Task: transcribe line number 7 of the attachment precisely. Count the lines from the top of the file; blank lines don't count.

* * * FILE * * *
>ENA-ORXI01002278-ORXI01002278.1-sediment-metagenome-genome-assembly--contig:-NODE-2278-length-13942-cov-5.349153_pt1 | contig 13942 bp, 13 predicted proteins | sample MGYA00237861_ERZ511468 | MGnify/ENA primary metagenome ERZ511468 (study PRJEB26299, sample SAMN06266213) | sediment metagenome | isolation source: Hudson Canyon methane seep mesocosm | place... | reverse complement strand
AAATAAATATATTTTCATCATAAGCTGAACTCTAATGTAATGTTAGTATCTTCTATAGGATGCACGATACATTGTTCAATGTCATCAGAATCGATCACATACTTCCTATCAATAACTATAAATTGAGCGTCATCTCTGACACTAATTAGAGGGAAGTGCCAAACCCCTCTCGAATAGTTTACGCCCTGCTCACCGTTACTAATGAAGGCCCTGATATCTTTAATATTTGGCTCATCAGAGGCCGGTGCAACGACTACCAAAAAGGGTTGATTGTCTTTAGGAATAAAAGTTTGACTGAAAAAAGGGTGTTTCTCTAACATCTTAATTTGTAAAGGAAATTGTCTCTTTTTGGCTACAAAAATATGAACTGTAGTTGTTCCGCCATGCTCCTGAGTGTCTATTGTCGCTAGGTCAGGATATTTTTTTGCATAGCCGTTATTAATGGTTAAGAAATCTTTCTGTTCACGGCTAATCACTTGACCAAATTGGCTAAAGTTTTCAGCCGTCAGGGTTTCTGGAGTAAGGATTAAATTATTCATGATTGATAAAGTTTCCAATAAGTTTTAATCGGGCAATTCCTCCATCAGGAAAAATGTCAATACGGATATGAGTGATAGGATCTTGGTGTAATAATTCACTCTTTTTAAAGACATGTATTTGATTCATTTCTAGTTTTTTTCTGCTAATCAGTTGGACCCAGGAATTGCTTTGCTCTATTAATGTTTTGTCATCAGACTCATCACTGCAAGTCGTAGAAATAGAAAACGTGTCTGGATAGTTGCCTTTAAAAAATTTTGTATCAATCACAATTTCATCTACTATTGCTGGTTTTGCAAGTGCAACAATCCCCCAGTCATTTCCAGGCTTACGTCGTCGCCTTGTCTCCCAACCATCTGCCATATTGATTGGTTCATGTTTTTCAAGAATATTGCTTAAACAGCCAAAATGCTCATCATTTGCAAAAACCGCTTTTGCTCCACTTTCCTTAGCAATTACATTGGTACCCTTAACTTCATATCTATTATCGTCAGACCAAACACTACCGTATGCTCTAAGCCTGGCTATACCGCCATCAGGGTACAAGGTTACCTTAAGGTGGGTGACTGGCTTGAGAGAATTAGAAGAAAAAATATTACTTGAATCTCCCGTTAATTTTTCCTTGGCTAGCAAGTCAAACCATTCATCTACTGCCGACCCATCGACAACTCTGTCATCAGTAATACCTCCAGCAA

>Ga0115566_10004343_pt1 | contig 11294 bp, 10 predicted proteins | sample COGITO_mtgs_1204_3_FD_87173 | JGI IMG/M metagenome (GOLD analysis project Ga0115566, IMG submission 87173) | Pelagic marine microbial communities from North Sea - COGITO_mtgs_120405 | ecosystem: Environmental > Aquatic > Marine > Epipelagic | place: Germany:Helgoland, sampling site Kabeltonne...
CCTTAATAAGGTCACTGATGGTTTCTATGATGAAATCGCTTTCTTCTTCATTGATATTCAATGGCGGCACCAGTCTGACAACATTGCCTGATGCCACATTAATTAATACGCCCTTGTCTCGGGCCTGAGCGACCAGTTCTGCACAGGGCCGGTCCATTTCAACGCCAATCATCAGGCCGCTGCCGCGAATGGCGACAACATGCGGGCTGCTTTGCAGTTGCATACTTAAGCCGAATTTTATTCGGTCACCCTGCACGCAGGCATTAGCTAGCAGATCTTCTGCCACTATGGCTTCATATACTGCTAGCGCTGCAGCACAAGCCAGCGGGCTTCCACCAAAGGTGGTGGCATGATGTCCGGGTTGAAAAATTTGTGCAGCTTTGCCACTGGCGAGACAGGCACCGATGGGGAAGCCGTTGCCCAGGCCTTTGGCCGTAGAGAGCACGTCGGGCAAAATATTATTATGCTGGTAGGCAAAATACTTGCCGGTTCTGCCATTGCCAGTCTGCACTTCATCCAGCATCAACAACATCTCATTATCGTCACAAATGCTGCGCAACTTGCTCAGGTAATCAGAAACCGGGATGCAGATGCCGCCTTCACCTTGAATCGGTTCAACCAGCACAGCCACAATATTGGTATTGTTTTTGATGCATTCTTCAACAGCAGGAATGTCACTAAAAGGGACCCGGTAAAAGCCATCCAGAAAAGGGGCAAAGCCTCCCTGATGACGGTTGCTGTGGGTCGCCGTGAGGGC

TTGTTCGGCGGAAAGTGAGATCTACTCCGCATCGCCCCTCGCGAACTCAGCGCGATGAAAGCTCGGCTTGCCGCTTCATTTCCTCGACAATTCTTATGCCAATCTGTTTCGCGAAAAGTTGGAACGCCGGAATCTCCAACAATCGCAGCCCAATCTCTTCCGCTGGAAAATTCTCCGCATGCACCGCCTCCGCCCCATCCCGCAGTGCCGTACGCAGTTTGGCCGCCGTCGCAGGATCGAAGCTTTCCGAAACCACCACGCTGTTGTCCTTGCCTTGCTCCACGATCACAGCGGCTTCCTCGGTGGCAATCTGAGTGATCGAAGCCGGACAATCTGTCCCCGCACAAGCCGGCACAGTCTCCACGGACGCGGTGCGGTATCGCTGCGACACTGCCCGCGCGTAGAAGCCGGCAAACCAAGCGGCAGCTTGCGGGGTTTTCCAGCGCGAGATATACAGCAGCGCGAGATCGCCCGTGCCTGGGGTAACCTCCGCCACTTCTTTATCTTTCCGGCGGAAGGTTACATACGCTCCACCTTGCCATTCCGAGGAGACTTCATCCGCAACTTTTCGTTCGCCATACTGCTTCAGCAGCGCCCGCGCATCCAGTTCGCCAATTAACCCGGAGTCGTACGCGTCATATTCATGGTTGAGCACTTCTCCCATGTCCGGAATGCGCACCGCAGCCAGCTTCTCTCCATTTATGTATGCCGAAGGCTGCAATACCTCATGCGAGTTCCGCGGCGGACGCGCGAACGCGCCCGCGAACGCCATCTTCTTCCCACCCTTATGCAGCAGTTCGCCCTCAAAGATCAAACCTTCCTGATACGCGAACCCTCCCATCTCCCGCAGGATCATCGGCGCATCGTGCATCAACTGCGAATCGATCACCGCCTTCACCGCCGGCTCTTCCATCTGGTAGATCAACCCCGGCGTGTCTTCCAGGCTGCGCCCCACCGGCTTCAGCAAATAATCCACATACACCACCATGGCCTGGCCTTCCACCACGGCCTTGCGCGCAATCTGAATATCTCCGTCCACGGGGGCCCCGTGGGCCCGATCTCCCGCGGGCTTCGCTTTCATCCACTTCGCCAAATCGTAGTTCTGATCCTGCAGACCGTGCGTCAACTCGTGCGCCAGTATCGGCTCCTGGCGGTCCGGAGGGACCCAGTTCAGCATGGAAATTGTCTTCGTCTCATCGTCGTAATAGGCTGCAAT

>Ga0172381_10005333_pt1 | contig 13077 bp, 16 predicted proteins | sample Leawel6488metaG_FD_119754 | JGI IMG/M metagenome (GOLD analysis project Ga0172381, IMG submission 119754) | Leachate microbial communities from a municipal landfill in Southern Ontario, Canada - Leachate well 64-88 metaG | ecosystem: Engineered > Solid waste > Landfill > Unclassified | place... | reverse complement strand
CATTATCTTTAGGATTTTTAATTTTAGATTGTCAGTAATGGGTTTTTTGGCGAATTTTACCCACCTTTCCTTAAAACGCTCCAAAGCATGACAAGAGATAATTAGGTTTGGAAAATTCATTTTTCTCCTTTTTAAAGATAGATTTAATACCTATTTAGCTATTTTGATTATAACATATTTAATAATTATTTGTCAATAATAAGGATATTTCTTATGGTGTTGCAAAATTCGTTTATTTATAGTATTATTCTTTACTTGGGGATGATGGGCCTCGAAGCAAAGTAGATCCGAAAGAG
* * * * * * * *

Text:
CATTATCTTTAGGATTTTTAATTTTAGATTGTCAGTAATGGGTTTTTTGGCGAATTTTACCCACCTTTCCTTAAAACGCTCCAAAGCATGACAAGAGATAATTAGGTTTGGAAAATTCATTTTTCTCCTTTTTAAAGATAGATTTAATACCTATTTAGCTATTTTGATTATAACATATTTAATAATTATTTGTCAATAATAAGGATATTTCTTATGGTGTTGCAAAATTCGTTTATTTATAGTATTATTCTTTACTTGGGGATGATGGGCCTCGAAGCAAAGTAGATCCGAAAGAG